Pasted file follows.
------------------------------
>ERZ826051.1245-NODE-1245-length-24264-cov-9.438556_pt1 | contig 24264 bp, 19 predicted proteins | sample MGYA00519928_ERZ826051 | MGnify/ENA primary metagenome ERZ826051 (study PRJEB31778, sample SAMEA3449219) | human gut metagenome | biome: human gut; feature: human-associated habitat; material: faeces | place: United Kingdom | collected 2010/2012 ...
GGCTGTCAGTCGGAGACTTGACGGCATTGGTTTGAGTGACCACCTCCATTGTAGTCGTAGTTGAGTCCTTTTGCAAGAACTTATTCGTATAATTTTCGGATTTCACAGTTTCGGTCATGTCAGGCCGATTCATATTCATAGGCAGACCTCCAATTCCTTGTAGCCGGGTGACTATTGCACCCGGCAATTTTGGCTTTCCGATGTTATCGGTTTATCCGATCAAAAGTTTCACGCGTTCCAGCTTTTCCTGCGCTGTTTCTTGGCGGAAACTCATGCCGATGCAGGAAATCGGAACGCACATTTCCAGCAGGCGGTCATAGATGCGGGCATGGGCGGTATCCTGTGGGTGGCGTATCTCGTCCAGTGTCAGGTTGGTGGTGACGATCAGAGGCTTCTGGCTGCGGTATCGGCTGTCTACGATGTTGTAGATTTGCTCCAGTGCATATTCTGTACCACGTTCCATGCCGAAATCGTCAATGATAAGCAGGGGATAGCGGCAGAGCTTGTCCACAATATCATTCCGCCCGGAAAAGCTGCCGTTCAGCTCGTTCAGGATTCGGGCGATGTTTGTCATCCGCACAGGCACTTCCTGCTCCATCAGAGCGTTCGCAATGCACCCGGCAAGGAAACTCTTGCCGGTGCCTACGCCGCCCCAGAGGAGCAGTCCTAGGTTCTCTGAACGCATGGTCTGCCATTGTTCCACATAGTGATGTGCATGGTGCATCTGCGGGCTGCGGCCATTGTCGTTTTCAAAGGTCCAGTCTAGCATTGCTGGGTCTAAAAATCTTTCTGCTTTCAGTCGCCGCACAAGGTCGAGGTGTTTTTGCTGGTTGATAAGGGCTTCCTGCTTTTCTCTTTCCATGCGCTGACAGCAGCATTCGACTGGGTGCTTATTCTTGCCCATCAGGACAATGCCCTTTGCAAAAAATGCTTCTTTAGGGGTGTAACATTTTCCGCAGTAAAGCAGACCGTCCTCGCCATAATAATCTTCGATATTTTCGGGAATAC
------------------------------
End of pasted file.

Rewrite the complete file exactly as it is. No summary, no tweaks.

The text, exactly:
>ERZ826051.1245-NODE-1245-length-24264-cov-9.438556_pt1 | contig 24264 bp, 19 predicted proteins | sample MGYA00519928_ERZ826051 | MGnify/ENA primary metagenome ERZ826051 (study PRJEB31778, sample SAMEA3449219) | human gut metagenome | biome: human gut; feature: human-associated habitat; material: faeces | place: United Kingdom | collected 2010/2012 ...
GGCTGTCAGTCGGAGACTTGACGGCATTGGTTTGAGTGACCACCTCCATTGTAGTCGTAGTTGAGTCCTTTTGCAAGAACTTATTCGTATAATTTTCGGATTTCACAGTTTCGGTCATGTCAGGCCGATTCATATTCATAGGCAGACCTCCAATTCCTTGTAGCCGGGTGACTATTGCACCCGGCAATTTTGGCTTTCCGATGTTATCGGTTTATCCGATCAAAAGTTTCACGCGTTCCAGCTTTTCCTGCGCTGTTTCTTGGCGGAAACTCATGCCGATGCAGGAAATCGGAACGCACATTTCCAGCAGGCGGTCATAGATGCGGGCATGGGCGGTATCCTGTGGGTGGCGTATCTCGTCCAGTGTCAGGTTGGTGGTGACGATCAGAGGCTTCTGGCTGCGGTATCGGCTGTCTACGATGTTGTAGATTTGCTCCAGTGCATATTCTGTACCACGTTCCATGCCGAAATCGTCAATGATAAGCAGGGGATAGCGGCAGAGCTTGTCCACAATATCATTCCGCCCGGAAAAGCTGCCGTTCAGCTCGTTCAGGATTCGGGCGATGTTTGTCATCCGCACAGGCACTTCCTGCTCCATCAGAGCGTTCGCAATGCACCCGGCAAGGAAACTCTTGCCGGTGCCTACGCCGCCCCAGAGGAGCAGTCCTAGGTTCTCTGAACGCATGGTCTGCCATTGTTCCACATAGTGATGTGCATGGTGCATCTGCGGGCTGCGGCCATTGTCGTTTTCAAAGGTCCAGTCTAGCATTGCTGGGTCTAAAAATCTTTCTGCTTTCAGTCGCCGCACAAGGTCGAGGTGTTTTTGCTGGTTGATAAGGGCTTCCTGCTTTTCTCTTTCCATGCGCTGACAGCAGCATTCGACTGGGTGCTTATTCTTGCCCATCAGGACAATGCCCTTTGCAAAAAATGCTTCTTTAGGGGTGTAACATTTTCCGCAGTAAAGCAGACCGTCCTCGCCATAATAATCTTCGATATTTTCGGGAATAC